Condition: New, 1st edition, in English and German.
This somewhat unusual catalog accompanying the exhibition Karaoke – Photographic Quotes at Fotomuseum Winterthur is graphically and conceptually taking up the notion of photographs as quotes, but is also playing with karaoke-aspect mentioned in the title. Instead of working with the usual essay-like catalog-texts, we collected short quotes from various theoretical, literary and artistic texts and mixed them together with a selection of images from the exhibition: a catalog, playfully mimicking an evening in a karaoke-bar.
This wild mix of photographic and textual quotes from Becky Beasley to Oprah Winfrey and from Thomas Galler to Andy Warhol was “arranged” randomly by graphic designer Marc Kappeler from Moiré, who was using iTunes to shuffle the photographs and texts like songs on an iPod or a laptop. Out came a surprising potpourri, resembling an evening of collective singing in a karaoke-bar, playful and sincere at the same time.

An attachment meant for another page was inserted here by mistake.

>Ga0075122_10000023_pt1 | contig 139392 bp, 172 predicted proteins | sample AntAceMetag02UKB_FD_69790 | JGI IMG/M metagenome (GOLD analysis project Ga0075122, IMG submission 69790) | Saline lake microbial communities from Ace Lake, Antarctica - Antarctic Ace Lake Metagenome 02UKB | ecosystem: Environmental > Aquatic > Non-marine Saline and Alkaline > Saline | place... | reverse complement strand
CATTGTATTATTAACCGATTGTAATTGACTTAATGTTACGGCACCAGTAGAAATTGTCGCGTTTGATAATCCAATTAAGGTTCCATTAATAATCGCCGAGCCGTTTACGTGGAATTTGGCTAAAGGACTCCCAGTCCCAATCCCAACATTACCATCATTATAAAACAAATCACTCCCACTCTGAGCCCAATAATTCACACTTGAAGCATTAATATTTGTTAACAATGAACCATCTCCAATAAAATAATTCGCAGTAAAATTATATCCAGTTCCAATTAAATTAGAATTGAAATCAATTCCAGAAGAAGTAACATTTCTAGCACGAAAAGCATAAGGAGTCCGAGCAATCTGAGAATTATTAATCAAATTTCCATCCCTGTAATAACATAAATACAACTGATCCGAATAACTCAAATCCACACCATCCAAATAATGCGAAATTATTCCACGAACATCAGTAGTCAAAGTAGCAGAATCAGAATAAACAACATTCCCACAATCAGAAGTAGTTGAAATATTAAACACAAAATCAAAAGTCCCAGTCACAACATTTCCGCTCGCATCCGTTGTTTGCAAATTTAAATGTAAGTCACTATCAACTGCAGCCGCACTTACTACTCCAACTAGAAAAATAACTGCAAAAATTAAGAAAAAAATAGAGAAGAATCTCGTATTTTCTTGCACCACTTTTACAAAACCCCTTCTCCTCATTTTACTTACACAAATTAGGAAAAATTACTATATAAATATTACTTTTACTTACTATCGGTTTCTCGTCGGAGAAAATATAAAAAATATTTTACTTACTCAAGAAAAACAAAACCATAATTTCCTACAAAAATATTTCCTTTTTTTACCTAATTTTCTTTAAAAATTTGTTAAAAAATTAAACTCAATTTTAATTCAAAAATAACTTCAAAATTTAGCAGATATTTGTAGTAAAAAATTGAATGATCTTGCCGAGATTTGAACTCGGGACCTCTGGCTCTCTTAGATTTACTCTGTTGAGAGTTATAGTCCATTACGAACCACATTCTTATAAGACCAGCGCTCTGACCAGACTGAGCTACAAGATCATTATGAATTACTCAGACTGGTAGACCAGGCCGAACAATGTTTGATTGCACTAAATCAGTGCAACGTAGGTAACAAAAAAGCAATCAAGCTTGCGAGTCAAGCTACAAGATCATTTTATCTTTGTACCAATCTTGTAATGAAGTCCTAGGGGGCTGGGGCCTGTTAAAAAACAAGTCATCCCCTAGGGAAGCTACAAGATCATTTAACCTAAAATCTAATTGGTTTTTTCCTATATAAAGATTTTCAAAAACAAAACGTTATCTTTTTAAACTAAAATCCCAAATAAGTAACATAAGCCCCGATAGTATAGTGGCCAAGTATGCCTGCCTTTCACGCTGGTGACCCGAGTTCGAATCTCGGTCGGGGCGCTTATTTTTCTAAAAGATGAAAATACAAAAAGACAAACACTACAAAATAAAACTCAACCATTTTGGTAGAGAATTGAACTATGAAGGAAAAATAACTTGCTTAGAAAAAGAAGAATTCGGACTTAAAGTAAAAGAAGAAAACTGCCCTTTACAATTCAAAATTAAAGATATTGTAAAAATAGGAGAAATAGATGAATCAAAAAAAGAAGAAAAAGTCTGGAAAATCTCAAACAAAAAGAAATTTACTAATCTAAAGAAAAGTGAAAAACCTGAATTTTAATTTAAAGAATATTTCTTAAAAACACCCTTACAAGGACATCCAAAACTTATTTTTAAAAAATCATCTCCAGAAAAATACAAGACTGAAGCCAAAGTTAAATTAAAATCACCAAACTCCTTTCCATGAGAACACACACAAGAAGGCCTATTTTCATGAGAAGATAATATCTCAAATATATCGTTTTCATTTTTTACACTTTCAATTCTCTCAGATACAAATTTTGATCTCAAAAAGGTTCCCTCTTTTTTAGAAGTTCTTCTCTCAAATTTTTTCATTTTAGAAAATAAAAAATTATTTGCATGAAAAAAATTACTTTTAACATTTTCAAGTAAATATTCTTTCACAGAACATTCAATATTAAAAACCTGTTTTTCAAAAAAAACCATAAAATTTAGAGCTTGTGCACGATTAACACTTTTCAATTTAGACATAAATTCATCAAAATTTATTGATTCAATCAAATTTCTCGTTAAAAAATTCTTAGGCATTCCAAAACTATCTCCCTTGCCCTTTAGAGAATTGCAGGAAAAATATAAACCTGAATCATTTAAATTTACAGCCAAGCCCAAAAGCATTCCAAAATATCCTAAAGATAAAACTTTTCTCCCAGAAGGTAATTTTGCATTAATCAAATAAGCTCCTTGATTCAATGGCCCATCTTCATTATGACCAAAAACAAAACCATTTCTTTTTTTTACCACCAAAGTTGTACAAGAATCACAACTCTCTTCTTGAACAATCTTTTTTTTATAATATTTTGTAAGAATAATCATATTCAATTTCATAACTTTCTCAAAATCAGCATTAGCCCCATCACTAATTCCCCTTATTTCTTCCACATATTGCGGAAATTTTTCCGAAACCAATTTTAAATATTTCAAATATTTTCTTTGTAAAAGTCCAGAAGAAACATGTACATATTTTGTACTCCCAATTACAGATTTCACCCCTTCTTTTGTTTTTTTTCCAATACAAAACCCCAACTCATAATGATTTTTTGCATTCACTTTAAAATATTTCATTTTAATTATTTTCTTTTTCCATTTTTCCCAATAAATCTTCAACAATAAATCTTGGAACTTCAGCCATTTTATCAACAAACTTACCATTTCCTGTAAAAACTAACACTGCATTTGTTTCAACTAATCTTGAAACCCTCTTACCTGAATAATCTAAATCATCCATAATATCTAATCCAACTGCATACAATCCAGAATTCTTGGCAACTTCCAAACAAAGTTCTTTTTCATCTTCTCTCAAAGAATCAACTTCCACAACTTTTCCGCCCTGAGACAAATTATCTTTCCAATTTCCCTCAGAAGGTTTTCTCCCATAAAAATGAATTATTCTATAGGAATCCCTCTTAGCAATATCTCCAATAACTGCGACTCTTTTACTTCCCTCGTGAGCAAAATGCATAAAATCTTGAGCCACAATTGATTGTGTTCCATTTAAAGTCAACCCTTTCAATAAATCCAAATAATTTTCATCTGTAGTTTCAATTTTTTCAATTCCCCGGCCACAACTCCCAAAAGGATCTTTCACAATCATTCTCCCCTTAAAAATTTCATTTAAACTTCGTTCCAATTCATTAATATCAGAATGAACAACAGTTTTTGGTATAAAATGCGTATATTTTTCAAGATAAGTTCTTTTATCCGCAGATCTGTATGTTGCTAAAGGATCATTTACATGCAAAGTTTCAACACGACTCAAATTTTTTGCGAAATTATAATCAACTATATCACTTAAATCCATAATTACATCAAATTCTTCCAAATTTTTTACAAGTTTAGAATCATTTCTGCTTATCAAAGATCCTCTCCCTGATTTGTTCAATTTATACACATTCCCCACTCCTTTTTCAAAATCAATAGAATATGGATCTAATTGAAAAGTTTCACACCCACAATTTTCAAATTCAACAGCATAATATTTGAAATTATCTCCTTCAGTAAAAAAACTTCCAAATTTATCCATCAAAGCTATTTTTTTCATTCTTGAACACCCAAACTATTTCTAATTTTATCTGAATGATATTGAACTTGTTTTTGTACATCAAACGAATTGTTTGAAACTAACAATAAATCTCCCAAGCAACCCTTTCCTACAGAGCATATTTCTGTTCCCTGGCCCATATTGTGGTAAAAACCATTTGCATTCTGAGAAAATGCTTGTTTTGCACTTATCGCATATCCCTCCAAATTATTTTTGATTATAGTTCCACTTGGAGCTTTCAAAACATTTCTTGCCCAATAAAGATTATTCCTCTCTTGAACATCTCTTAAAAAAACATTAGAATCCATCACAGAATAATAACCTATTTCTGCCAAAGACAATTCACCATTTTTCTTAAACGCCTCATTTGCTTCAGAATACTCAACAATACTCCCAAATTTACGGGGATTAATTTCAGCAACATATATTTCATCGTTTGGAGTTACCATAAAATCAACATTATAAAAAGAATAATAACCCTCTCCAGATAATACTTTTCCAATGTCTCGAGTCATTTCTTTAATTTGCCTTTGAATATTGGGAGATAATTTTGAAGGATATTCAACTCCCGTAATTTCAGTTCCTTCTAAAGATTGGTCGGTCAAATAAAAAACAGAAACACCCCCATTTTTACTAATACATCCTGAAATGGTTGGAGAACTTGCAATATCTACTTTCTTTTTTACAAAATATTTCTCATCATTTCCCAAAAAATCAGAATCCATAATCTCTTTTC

Jarvis Cocker together with his band Pulp sing about the end of irony and about a collage by Clunie Reid, Martha Rosler gives a theoretical twist to Aneta Grzeszykowska’s imitation of Cindy Sherman’s epochal Untitled Film Stills, whereas Truman Capote goes after a Japanese punk-portrait by Oliver Sieber with pointed scissors.
Many combinations create surprisingly many and new meanings. Others are more of a meaningless pleasure. Just like karaoke.
But this catalog is also an inventory of contemporary artistic positions, of lifestyles and attitudes towards life. Commented upon and accentuated by a host of quotes that mirror, challenge, reassess and pinpoint the photographs in an exciting new way – from the past and into the future.
The numbers next to the pictures and texts – all circling around the theme of postmodern quotations, self-confident copying and ironic new beginnings – refer to the index on the first three pages of the catalog. By way of this index one can find out which artists and authors are responsible for which of the shuffled texts and pictures.